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Climate Chaos in the Rocky Mountains
Pepin, N. and Losleben, M.  2002.  Climate change in the Colorado Rocky Mountains: Free air versus surface temperature trends.  International Journal of Climatology 22: 311-329.

What was done
The authors studied changes in surface and free-air temperatures over the period 1952-98 at three sites in Colorado, USA, ranging in elevation from 1509 meters to 3749 meters.

What was learned
In terms of surface air temperature, the authors discovered "absolute cooling at the highest elevations, but little temperature change on the high plains."  In terms of air equivalent temperatures derived from radiosonde ascents from Denver and Grand Junction, however, they found "absolute warming at all levels."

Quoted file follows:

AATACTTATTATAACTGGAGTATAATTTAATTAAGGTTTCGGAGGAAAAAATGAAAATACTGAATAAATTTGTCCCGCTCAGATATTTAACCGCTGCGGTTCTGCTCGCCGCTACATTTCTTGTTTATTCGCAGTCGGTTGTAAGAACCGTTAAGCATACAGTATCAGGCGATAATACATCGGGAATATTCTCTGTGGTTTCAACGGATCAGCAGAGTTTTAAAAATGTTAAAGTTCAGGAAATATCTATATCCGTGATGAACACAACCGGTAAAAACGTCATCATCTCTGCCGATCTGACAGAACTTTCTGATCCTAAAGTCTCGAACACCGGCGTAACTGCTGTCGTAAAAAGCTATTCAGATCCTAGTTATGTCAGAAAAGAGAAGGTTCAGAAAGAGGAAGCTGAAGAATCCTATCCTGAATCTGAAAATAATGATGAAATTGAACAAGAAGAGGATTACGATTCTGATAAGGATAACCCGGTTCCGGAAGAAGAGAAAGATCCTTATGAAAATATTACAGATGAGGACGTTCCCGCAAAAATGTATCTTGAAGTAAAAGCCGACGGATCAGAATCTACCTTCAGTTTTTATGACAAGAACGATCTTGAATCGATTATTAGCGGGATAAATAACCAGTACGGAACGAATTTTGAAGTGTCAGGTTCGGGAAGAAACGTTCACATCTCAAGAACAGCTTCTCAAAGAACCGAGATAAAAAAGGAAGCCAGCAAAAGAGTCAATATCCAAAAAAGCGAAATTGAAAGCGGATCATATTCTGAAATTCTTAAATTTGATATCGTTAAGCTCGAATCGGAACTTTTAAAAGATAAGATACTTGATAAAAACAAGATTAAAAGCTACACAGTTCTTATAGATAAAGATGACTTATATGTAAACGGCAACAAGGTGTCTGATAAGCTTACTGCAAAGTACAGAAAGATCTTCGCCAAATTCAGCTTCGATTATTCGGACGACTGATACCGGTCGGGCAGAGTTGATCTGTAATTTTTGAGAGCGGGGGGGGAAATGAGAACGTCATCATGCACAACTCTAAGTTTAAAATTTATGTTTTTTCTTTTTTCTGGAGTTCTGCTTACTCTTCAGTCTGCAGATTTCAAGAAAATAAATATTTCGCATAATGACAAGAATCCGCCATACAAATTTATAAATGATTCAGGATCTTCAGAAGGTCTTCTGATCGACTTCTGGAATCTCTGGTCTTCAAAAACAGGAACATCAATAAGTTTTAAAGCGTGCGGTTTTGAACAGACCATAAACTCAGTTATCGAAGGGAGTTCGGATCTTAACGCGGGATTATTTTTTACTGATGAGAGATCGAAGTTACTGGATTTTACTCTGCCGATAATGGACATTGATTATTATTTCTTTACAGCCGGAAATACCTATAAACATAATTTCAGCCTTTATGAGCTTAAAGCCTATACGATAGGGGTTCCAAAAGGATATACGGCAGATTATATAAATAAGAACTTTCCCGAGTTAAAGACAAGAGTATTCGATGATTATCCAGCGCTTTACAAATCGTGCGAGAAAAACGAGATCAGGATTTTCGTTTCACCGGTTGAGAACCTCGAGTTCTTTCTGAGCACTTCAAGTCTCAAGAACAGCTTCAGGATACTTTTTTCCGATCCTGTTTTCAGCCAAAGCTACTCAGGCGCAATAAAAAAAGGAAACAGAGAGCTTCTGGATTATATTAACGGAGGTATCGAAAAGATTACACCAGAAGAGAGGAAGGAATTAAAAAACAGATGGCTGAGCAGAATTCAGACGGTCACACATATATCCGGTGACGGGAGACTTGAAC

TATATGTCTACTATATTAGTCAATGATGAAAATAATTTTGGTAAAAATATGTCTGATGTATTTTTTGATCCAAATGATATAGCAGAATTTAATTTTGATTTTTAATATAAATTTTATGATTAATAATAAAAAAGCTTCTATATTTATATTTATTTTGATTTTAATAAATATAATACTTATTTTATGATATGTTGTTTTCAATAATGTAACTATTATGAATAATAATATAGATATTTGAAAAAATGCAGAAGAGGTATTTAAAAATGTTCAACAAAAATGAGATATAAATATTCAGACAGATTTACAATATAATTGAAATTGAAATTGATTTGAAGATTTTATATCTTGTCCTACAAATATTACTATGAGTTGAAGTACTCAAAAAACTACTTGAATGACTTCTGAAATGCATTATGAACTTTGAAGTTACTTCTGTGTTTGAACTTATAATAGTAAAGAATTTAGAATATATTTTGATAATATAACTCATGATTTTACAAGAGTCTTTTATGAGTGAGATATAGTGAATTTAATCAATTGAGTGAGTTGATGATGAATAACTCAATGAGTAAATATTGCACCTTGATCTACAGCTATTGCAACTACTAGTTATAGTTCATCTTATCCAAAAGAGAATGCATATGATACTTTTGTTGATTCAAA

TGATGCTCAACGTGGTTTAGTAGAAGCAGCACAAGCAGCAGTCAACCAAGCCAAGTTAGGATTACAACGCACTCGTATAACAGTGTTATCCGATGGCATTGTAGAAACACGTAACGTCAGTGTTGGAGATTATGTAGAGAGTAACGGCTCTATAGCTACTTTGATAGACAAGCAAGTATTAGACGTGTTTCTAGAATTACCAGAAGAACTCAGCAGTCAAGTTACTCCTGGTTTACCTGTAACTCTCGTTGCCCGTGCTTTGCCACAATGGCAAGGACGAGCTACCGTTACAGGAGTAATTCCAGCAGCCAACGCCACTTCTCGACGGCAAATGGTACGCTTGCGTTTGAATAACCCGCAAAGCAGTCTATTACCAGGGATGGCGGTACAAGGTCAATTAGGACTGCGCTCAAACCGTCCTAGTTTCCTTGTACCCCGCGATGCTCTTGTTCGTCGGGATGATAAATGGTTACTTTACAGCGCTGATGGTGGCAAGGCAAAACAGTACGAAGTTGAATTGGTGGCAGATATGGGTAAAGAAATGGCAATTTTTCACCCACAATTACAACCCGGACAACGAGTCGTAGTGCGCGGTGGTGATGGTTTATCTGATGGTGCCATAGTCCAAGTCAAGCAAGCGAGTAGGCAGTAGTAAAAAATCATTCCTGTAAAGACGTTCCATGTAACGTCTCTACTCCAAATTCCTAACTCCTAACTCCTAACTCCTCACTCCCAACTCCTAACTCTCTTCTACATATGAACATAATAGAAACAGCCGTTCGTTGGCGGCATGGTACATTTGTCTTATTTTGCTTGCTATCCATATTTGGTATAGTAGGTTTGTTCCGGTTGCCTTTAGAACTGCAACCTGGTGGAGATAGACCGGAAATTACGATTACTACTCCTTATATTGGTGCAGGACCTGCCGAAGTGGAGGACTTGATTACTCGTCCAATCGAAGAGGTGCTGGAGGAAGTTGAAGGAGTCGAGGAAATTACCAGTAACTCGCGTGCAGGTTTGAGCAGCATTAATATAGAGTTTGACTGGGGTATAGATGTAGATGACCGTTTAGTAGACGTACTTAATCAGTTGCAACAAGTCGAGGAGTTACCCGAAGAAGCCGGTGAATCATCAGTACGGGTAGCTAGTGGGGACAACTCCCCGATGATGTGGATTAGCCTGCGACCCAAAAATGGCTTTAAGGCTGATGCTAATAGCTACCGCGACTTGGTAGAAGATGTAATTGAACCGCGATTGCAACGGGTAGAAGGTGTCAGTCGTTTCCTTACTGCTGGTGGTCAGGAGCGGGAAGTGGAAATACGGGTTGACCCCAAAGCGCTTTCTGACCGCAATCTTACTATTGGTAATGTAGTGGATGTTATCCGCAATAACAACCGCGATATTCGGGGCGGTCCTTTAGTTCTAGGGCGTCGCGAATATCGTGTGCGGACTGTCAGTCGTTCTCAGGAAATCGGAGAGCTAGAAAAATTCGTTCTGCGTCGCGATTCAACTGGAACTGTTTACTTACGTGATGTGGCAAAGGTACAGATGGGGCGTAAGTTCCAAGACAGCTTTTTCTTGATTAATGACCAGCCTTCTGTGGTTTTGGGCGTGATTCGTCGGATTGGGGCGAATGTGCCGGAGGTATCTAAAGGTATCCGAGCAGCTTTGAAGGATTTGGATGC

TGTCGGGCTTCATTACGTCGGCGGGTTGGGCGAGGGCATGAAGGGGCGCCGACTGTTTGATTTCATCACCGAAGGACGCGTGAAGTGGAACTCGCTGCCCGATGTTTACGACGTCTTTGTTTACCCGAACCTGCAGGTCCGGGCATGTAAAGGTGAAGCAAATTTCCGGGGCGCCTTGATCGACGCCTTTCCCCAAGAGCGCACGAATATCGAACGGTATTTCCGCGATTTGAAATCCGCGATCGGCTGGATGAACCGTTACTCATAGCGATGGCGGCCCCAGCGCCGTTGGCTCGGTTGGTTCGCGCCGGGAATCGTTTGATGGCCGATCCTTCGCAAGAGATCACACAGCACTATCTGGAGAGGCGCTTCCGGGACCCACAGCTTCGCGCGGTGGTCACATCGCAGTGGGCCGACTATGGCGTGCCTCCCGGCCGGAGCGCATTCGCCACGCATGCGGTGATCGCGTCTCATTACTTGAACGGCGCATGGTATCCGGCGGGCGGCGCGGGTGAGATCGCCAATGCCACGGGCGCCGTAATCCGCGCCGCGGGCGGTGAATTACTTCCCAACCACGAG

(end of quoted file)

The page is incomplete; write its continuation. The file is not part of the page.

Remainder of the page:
What it means
In the words of the authors, the "rapid cooling in the alpine tundra that could not be predicted from the free-air record [casts] doubt upon the strong dependence on free-air temperature changes in climate modeling when investigating the potential effects of global warming in mountainous regions."  What is predicted by climate models for the free air, in other words - and what is sometimes even observed in the free air - is not necessarily what is observed in the surface air temperature record.  In fact, as discovered in this particular instance, just the opposite occurred, i.e., cooling instead of warming.

Reviewed 14 August 2002